August 12, 2020
Over the course of the past century, power tools have noticeably evolved. Today, they are wireless, light, battery-operated, and work hard so we don’t have to. So, what’s fueling the evolution of power tools? Besides power tool enthusiasts, much can be attributed to the many advancements in semiconductor technology – most specifically with cordless power tools.
This blog covers the key aspects of the cordless, battery-powered variant, including what's propelling the evolution and the challenges along the way. It also covers how the microprocessor and the brushless DC motor play an instrumental role in transforming the power tools we use today. Additionally, this blog outlines how the incorporation of brushless DC motors in power tools is providing a competitive edge for manufacturers.
The first component of an electric power tool is the power source. All electric-powered tools can be subdivided into two classes: corded and cordless.
The Lithium Ion based battery has become the most prominent because of its increased energy density, as well as resilience to hold a charge.
The second component is an actuator of sorts, or a motor that will transform the electric energy into mechanical energy. This motor can be a Universal AC/DC brushed motor, a brushed DC motor, or a brushless DC (BLDC) motor. Many of today’s tools have moved to the tri-phase BLDC motor topology.
Finally, a switch is employed to control the source-to-motor energy transfer. This component could be as simple as an interrupter, controlling whether there is a current flow. Or it could be something slightly more sophisticated, such as a potentiometer, allowing the user to specify how much energy flows from source to motor.
For the first 100 years of electric power tool development, a power source, a motor and a switch/potentiometer were all that was needed to design and fabricate drills, sanders, grinders, screwdrivers, blowers, saws, etc. However, in the 20th century, the emergence of high-energy density batteries changed this. Additionally, we saw the emergence of green energy solutions and their integration into all forms of design.
The challenge was to continue using a potentiometer to control tool speed without having to pass the high current through its resistive component. As we will see later, this is a rather simple fix. The motor, on the other hand, proved to be a far more substantial and complex challenge.
Early in power tool development, the motor employed was either a brushed universal AC/DC motor for corded tools, or a brushed DC motor for cordless tools, as shown below. Because both motor topologies are brushed in nature, motion is obtained by using carbon brushes to pass a current into a copper commutator, which then generates an internal revolving magnetic field. By placing the electromagnet winding along with the commutator in the rotor, and the permanent magnets in the stator, we obtain two magnetic fields continuously fighting each other, and causing the motion we need.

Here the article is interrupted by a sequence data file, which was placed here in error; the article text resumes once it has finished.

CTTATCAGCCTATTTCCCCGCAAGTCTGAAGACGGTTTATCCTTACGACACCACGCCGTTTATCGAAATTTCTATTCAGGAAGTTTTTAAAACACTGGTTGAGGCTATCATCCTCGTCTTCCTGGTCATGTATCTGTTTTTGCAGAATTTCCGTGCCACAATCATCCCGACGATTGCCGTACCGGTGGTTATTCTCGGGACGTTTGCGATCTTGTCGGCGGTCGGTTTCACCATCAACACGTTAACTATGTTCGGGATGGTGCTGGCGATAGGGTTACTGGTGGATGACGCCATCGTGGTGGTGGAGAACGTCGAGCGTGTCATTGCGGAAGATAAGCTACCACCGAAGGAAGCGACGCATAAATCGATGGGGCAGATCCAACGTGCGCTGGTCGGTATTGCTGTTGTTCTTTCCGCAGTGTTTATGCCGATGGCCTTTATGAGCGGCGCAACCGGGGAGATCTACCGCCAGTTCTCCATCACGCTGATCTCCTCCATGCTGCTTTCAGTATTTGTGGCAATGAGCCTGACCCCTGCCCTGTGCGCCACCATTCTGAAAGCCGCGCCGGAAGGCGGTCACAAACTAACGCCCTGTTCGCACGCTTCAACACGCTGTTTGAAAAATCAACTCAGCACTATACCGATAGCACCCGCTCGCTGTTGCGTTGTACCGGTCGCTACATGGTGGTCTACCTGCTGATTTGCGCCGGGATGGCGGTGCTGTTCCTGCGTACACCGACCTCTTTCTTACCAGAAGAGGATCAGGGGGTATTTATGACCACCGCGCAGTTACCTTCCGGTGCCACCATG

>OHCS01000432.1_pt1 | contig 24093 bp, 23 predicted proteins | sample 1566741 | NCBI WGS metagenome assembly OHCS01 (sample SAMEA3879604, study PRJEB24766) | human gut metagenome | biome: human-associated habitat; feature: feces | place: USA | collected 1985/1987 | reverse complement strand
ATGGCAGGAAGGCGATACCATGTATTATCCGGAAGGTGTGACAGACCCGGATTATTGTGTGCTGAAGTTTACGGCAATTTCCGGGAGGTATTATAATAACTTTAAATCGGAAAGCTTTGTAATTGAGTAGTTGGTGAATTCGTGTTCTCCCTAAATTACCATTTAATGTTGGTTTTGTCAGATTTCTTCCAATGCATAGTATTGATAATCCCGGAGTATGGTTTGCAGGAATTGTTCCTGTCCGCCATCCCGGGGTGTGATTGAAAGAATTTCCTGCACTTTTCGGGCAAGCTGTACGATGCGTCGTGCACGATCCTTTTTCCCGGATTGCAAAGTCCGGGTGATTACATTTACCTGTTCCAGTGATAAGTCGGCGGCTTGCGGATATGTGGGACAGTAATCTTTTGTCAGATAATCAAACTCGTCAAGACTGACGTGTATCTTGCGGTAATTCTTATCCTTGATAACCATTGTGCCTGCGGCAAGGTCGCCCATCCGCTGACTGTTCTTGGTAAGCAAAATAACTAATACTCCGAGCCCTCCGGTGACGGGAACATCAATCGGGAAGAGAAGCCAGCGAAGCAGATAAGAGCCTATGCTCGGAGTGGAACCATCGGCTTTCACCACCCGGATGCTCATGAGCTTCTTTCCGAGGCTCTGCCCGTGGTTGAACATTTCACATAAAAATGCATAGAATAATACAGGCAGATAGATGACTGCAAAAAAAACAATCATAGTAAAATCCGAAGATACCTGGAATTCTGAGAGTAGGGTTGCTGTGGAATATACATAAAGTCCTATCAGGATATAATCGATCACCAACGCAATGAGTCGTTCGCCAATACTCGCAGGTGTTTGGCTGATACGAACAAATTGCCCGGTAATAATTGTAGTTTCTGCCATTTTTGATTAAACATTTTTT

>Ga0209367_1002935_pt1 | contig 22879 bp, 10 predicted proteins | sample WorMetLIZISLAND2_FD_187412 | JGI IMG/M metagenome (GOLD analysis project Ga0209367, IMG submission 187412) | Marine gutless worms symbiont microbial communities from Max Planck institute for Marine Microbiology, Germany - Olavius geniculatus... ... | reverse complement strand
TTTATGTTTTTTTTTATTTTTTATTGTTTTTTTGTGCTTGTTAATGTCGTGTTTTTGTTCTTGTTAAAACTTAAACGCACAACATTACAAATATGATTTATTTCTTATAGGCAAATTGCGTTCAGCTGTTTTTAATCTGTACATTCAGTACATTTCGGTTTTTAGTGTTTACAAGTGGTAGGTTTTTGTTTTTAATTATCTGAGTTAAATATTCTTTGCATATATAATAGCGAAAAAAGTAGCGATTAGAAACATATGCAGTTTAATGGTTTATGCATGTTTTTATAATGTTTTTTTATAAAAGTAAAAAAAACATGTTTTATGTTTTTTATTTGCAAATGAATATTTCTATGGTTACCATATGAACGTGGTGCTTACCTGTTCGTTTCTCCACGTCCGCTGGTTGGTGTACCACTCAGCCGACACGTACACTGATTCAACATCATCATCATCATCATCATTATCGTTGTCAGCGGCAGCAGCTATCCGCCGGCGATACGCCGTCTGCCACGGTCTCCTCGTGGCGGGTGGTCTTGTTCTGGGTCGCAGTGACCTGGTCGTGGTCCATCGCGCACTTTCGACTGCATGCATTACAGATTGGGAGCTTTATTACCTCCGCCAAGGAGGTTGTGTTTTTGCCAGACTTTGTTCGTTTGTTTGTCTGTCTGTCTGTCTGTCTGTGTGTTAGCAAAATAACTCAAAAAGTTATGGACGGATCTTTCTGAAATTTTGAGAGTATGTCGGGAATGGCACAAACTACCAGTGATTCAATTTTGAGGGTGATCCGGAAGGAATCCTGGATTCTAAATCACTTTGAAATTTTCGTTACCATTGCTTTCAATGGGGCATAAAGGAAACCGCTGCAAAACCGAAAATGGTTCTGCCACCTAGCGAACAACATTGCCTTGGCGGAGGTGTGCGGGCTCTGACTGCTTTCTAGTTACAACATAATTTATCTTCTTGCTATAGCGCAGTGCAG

Unfortunately, this comes at the cost of considerable friction in between the brushes and the commutator. The friction is considerable and after prolonged use, the motor will eventually destroy itself. This friction is energy being wasted in the form of heat. That is energy that flowed out of the power source and did not generate any useful work. Systems revolving around this topology are said to give an efficiency no higher than 80 percent (in the best-case scenario). This means 20 percent of the energy inside of the battery is used to generate heat.
When you are trying to make holes with a battery-powered drill, using a fifth of your power source to generate heat does not sound very appealing.
Given the challenges discussed above, it becomes apparent that replacing or removing the brushes and commutator is essential. This is highlighted in the tri-phase BLDC motor topology, as shown below. A BLDC motor is capable of giving us the exact same rotational motion without using brushes or a mechanical commutator. Instead, we generate the revolving magnetic field electronically. Using electronic circuitry, we can create two magnetic fields fighting each other to create motor motion. The advantage of this is that there is no friction between the rotor and stator components, which increases both reliability and energy efficiency.
Tri-phase BLDC motors can reach efficiencies as high as 96 percent. This means our battery will only waste a twentieth of its energy in the form of heat.